The CMV-22B Osprey long-range tiltrotor aircraft is the US Navy’s future variant of MV-22B Osprey assault support aircraft developed by Bell Boeing for the US Marine Corps.
The medium-lift variant will operate as a carrier onboard delivery (COD) aircraft to meet the logistics support requirements of the Joint Force Maritime Component Commander (JFMCC) during time-critical scenarios. It will replace Northrop Grumman-built C-2A Greyhound cargo aircraft that has been in service with the US Navy since the 1960s.
The CMV-22B will be used by the US Navy for transportation of special warfare teams, mail and cargo from shore to its aircraft carriers, as well as for shore or sea-based combat search-and-rescue (CSAR) missions.
Bell Boeing Joint Program Office was awarded a contract to manufacture 39 CMV-22B aircraft for the US Navy in July 2018 under a $4bn modification to the V-22 tiltrotor aircraft advance acquisition contract.
Initial operational capability (IOC) of the aircraft is expected to be achieved in 2021, while full operational capability (FOC) is expected to be achieved in 2023. The US Navy is planning to purchase only 44 aircraft versus 48 originally planned under the programme of record.
The navy received the first CMV-22B Osprey in February 2020. The CMV-22B Osprey long-range tiltrotor aircraft incorporates tested tiltrotor capabilities to support carrier fleet operations.
The developmental test model flew from Bell’s Amarillo Assembly Center in Texas and landed at Naval Air Station Patuxent River in Maryland. It will continue developmental testing with an integrated team led by Air Test and Evaluation Squadron (HX) 21.
CMV-22B Osprey design and features
The CMV-22B Osprey tiltrotor aircraft will feature a fixed-wing design with two main wings mounted on top of the fuselage. The tail configuration will comprise a pair of vertical fins connected by a horizontal tailplane.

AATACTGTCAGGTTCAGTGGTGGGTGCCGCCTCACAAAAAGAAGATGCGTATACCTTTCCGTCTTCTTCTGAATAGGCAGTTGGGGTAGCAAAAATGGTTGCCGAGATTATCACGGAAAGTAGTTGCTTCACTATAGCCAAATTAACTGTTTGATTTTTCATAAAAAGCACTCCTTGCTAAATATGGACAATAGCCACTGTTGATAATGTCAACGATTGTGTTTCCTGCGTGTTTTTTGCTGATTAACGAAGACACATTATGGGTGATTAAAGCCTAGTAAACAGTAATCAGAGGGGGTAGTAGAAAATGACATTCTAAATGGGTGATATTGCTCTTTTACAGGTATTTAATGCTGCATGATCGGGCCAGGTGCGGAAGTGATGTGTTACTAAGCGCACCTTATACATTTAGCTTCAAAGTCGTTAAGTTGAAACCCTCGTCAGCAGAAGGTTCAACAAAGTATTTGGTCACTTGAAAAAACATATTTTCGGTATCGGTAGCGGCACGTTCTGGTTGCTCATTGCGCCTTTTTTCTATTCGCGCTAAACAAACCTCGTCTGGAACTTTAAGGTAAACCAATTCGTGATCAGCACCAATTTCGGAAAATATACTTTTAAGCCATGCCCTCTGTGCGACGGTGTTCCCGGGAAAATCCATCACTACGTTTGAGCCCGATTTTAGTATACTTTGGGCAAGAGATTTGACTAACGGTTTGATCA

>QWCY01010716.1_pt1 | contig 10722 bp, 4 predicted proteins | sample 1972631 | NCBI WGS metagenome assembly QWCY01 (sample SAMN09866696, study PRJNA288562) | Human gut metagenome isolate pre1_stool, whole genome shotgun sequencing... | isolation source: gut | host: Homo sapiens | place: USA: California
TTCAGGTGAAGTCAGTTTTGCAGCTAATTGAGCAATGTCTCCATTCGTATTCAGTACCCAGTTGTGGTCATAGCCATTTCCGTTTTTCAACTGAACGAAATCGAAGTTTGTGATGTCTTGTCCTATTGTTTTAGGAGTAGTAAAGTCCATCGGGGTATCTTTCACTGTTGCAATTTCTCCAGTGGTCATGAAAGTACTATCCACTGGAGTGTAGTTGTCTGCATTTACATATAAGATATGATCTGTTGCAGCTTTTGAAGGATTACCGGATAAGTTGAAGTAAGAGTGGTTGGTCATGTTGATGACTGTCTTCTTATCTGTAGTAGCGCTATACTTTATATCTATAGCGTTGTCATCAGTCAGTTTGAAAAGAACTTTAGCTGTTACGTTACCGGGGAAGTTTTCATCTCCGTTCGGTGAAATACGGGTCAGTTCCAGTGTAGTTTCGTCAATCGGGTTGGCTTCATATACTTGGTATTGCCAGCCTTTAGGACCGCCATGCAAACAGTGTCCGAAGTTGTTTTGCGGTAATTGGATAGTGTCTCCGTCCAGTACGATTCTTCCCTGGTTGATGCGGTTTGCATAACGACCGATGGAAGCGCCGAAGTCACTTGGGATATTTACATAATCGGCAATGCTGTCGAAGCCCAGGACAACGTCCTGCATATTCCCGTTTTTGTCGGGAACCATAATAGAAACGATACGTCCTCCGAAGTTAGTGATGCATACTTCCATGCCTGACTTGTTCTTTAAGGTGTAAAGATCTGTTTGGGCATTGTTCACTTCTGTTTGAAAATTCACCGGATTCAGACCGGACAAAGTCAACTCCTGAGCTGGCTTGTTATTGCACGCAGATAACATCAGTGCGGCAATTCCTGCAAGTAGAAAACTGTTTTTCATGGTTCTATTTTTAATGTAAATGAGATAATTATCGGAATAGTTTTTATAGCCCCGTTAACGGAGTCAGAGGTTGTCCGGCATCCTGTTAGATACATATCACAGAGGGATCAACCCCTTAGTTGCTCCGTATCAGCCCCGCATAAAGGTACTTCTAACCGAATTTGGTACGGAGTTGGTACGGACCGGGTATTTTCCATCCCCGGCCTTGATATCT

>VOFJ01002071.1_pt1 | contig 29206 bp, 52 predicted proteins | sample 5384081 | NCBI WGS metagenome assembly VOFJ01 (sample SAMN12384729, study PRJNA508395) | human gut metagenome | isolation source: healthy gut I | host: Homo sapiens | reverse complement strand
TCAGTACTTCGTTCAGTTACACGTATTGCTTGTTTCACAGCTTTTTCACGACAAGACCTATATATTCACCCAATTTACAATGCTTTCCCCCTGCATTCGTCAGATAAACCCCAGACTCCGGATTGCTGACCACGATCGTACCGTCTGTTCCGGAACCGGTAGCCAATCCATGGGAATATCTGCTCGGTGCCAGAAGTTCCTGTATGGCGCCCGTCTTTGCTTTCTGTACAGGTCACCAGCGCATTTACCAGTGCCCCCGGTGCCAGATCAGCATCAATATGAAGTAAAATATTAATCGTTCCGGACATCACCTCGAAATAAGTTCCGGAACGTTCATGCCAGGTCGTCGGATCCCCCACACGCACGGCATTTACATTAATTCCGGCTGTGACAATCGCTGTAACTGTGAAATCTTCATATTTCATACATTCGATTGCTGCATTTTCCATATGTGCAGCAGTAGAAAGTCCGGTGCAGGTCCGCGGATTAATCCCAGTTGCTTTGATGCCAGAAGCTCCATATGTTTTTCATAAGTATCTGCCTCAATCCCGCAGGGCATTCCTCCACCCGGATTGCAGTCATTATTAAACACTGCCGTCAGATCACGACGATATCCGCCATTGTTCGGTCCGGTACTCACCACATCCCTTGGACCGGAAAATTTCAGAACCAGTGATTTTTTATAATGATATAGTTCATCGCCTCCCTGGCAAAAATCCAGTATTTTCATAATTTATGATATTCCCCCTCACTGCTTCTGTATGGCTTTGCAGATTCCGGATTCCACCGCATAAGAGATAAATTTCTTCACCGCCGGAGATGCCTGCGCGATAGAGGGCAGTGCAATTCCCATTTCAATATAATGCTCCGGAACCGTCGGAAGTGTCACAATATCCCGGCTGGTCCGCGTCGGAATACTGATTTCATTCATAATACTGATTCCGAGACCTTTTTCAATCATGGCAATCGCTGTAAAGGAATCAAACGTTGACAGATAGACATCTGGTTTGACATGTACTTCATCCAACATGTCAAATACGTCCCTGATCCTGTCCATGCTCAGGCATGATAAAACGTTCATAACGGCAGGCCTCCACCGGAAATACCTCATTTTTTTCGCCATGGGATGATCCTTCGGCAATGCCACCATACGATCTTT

The aircraft can perform take-off and landing operations onshore, as well as on the aircraft carriers, using tri-cycle landing gear, which includes a two-wheeled nose gear and a pair of two-wheeled main gears. It will feature both vertical take-off and landing (VTOL) and short take-off and landing (STOL) capabilities.
The tiltrotor will have a length of 63ft, a wingspan of 84.6ft with rotors running and a height of 22ft. The maximum gross weight of the aircraft in VTOL and STOL modes will be 23.4t (52,600lb) and 25.4t (57,000lb) respectively. The aircraft can carry up to 2,720kg (6,000lb) of cargo or personnel, including four crew and up to 23 passengers to a range of 1,150nm. The aircraft will be equipped with an improved lighting system for cargo loading operations and a public address system for on-board passengers.
It will also incorporate improved fuel dump capability to dump fuel in-flight in emergency situations and aerial refuelling capability to refuel other naval aircraft based on the aircraft carrier.
Cockpit and avionics
The US Navy’s CMV-22B tiltrotor will have a night vision goggle-compatible glass cockpit, which can accommodate up to four crew members, including a pilot, co-pilot, crew chief and second air-crewman. The cockpit will incorporate four multi-function displays (MFDs) to display imagery and maps.
A multi-sensor payload pod will be mounted beneath the aircraft nose to track and acquire targets, using video tracker, electro-optical (EO) and forward-looking infrared (FLIR) cameras that will produce high-definition real-time imagery during day and night.
The avionics carried by aircraft include autopilot, a forward-looking infrared system, global positioning system (GPS), inertial navigation system (INS), tactical air navigation system (TACAN), VHF radio navigation, instrument landing system (ILS) and fly-by-wire flight control.
The aircraft will also be equipped with a beyond-line-of-sight (BLOS) high-frequency (HF) radio and improved command and control capability to provide line-of-sight communications beyond the horizon.
Engines and performance of CMV-22B tiltrotor aircraft
The tiltrotor will have two rotors with three-blade propellers mounted on each wingtip. The propellers will be driven by two Rolls-Royce Liberty AE1107C two-shaft axial engines, each rated at 6,150shp. Each engine will have a 14-stage compressor, dual full authority digital engine controls (FADECs), a two-stage power turbine and a two-stage gas generator turbine.
The aircraft will have a cruising speed of 269k and a service ceiling of 25,000ft. It will carry a larger fuel tank compared to MV-22B Osprey variant for a greater range of up to 1,165nm.